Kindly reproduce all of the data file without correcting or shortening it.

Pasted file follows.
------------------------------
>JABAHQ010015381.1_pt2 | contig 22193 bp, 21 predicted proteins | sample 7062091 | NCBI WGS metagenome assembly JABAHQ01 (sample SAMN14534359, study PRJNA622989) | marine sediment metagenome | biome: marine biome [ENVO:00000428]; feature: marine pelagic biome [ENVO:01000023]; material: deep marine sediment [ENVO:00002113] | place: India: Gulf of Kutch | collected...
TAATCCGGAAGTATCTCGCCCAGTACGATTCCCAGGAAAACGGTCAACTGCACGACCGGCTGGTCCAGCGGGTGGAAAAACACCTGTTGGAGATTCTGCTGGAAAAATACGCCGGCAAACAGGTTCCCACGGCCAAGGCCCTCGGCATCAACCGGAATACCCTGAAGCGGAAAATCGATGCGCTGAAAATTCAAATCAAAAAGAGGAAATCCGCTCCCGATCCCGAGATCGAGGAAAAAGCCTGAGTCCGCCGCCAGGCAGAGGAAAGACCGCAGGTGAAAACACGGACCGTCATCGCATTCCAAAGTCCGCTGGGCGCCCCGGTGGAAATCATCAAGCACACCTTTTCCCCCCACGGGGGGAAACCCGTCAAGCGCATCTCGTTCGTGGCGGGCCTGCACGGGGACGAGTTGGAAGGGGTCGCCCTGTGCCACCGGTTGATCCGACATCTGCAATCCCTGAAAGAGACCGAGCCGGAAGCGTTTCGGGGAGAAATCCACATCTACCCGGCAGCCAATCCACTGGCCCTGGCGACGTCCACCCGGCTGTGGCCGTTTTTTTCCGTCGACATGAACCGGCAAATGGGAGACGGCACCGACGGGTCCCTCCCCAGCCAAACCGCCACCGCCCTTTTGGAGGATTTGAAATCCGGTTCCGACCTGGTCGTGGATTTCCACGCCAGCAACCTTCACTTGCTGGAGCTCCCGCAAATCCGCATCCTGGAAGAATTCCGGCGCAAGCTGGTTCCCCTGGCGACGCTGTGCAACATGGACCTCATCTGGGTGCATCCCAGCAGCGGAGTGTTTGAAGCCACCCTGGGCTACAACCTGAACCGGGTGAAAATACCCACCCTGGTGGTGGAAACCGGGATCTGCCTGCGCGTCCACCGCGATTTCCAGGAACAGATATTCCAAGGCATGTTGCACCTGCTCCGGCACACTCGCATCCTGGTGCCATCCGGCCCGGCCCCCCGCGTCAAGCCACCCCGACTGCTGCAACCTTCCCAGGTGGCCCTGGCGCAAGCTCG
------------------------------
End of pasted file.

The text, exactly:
>JABAHQ010015381.1_pt2 | contig 22193 bp, 21 predicted proteins | sample 7062091 | NCBI WGS metagenome assembly JABAHQ01 (sample SAMN14534359, study PRJNA622989) | marine sediment metagenome | biome: marine biome [ENVO:00000428]; feature: marine pelagic biome [ENVO:01000023]; material: deep marine sediment [ENVO:00002113] | place: India: Gulf of Kutch | collected...
TAATCCGGAAGTATCTCGCCCAGTACGATTCCCAGGAAAACGGTCAACTGCACGACCGGCTGGTCCAGCGGGTGGAAAAACACCTGTTGGAGATTCTGCTGGAAAAATACGCCGGCAAACAGGTTCCCACGGCCAAGGCCCTCGGCATCAACCGGAATACCCTGAAGCGGAAAATCGATGCGCTGAAAATTCAAATCAAAAAGAGGAAATCCGCTCCCGATCCCGAGATCGAGGAAAAAGCCTGAGTCCGCCGCCAGGCAGAGGAAAGACCGCAGGTGAAAACACGGACCGTCATCGCATTCCAAAGTCCGCTGGGCGCCCCGGTGGAAATCATCAAGCACACCTTTTCCCCCCACGGGGGGAAACCCGTCAAGCGCATCTCGTTCGTGGCGGGCCTGCACGGGGACGAGTTGGAAGGGGTCGCCCTGTGCCACCGGTTGATCCGACATCTGCAATCCCTGAAAGAGACCGAGCCGGAAGCGTTTCGGGGAGAAATCCACATCTACCCGGCAGCCAATCCACTGGCCCTGGCGACGTCCACCCGGCTGTGGCCGTTTTTTTCCGTCGACATGAACCGGCAAATGGGAGACGGCACCGACGGGTCCCTCCCCAGCCAAACCGCCACCGCCCTTTTGGAGGATTTGAAATCCGGTTCCGACCTGGTCGTGGATTTCCACGCCAGCAACCTTCACTTGCTGGAGCTCCCGCAAATCCGCATCCTGGAAGAATTCCGGCGCAAGCTGGTTCCCCTGGCGACGCTGTGCAACATGGACCTCATCTGGGTGCATCCCAGCAGCGGAGTGTTTGAAGCCACCCTGGGCTACAACCTGAACCGGGTGAAAATACCCACCCTGGTGGTGGAAACCGGGATCTGCCTGCGCGTCCACCGCGATTTCCAGGAACAGATATTCCAAGGCATGTTGCACCTGCTCCGGCACACTCGCATCCTGGTGCCATCCGGCCCGGCCCCCCGCGTCAAGCCACCCCGACTGCTGCAACCTTCCCAGGTGGCCCTGGCGCAAGCTCG